8. When the route deviates from “ahead” at a junction, ask a rider to wait for any slower riders and link with the backmarker if necessary. This keeps the group moving. If the ride has spread out for any reason, slow the ride down. From time to time, you may need to stop to draw the group back together. Sometimes riders turn up who cannot manage the advertised pace of the group. If this is obvious from the outset, you or the backmarker may need to have a word with them and suggest that they return to Winchester whilst still on familiar roads. In this case, encourage them to try one of our slower rides. If the rider is only slightly slower and there is a short cut that can be taken, this can be suggested to them and in this case, the rider(s) should be accompanied by another leader. We do not leave riders behind but working with other leaders, this situation can usually be handled. If the ride is advertised as suitable for novices, it is very unlikely that this situation will apply.
  9. Group riding is generally a safe activity but accidents do happen, either because of something within the group or an external factor. In the event of an accident, make sure that the scene is safe and that other traffic is aware that something has happened. Call an ambulance if necessary. Avoid moving the rider. If another vehicle is involved and an injury has occurred, call the police.

You may decide to split the group at this stage and either nominate a leader to take the group going on or ask some experienced riders to remain with the injured rider. Exchange mobile phone numbers.

After the accident, contact the Winchester CTC secretary for an Accident Report form. After completion, the secretary will send it to the CTC insurer and CTC officer responsible for member groups.  This is done after every accident on a CTC ride, however minor and even if no other person is involved.  

  1. Towards the end of the ride, make sure that everyone in the group knows where the ride ends. Usually, riders will go their own way on reaching the city boundary, but check everyone knows how to get home from where they are.
  2. The Winchester CTC Newsletter and website is always looking for good photos of our rides. If you or others on your ride take photos that might be suitable, you are encouraged to send them to This email address is being protected from spambots. You need JavaScript enabled to view it.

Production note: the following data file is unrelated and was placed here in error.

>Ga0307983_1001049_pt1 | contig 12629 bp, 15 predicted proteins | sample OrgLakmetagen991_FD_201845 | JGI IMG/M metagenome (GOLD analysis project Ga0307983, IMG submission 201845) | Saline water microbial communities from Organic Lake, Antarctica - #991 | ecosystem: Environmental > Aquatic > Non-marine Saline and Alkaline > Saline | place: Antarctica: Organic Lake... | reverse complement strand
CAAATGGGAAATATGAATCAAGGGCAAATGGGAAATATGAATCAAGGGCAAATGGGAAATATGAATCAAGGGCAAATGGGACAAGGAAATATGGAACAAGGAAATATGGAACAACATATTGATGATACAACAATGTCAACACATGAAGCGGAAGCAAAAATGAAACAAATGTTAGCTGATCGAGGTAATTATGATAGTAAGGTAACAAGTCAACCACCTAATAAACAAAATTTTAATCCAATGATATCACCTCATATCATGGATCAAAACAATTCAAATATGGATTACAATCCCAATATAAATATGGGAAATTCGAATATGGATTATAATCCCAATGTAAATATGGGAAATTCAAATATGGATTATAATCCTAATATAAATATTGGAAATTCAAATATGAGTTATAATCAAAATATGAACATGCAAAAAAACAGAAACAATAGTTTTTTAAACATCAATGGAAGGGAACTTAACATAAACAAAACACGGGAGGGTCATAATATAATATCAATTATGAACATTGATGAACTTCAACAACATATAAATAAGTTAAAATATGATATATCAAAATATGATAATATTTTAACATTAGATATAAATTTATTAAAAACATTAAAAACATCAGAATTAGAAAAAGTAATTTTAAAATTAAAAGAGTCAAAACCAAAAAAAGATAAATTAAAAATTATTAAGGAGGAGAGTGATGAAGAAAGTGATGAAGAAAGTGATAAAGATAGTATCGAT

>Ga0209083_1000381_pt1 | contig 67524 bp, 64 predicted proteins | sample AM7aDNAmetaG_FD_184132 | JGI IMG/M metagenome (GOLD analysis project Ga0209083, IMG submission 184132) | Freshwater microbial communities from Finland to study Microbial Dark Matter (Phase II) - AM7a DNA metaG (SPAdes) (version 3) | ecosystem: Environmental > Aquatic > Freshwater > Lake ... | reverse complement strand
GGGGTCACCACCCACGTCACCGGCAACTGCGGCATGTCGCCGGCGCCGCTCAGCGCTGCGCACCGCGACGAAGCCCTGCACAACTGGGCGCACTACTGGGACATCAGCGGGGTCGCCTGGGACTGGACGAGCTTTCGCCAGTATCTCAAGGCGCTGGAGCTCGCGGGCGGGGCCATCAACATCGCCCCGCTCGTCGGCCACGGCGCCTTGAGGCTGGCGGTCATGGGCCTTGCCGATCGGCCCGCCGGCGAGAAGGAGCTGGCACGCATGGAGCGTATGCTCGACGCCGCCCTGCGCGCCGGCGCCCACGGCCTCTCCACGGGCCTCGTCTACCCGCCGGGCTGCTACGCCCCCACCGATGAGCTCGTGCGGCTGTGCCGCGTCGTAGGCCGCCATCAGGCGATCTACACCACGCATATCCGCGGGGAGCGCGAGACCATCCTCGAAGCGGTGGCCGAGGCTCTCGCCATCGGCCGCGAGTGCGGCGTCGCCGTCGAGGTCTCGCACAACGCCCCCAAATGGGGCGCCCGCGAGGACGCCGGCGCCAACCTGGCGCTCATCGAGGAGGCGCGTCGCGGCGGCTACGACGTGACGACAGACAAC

Registered leaders are covered by Organisers’ Liability and all CTC members are covered by 3rd party insurance.

Organisers’ Liability cover: Cover is provided to all volunteer registered leaders of Winchester CTC (maximum of £10,000,000 perincident) provided that they are current members of CTC.  As a leader or event organiser, you are covered against any claim made against you or the Member Group for injury or damage caused to a third party during a led ride or as part of an open event organised by Winchester CTC.

Non-CTC members are covered for the duration of the ride only against claims made against them by a CTC member on the ride. There should be no more than 10 non-members on any one ride and a non-member may only participate in 3 CTC rides before they are required to become members. This limitation does not apply to open events registered with CTC. The full guidance is available at

Third-party insurance: Cover of a maximum of £10,000,000 per incident is available to all current individual members of CTC for injury or damage caused by that member to a third party. Members are covered while cycling in touring competitions, reliability or Audax events, time-trials and record breaking. You are not insured for any other form of competitive cycling. The full guidance is at


Cycle Winchester

Winchester CTC supports Cycle Winchester, a local community action group, campaigning to make Winchester (UK) better by bike.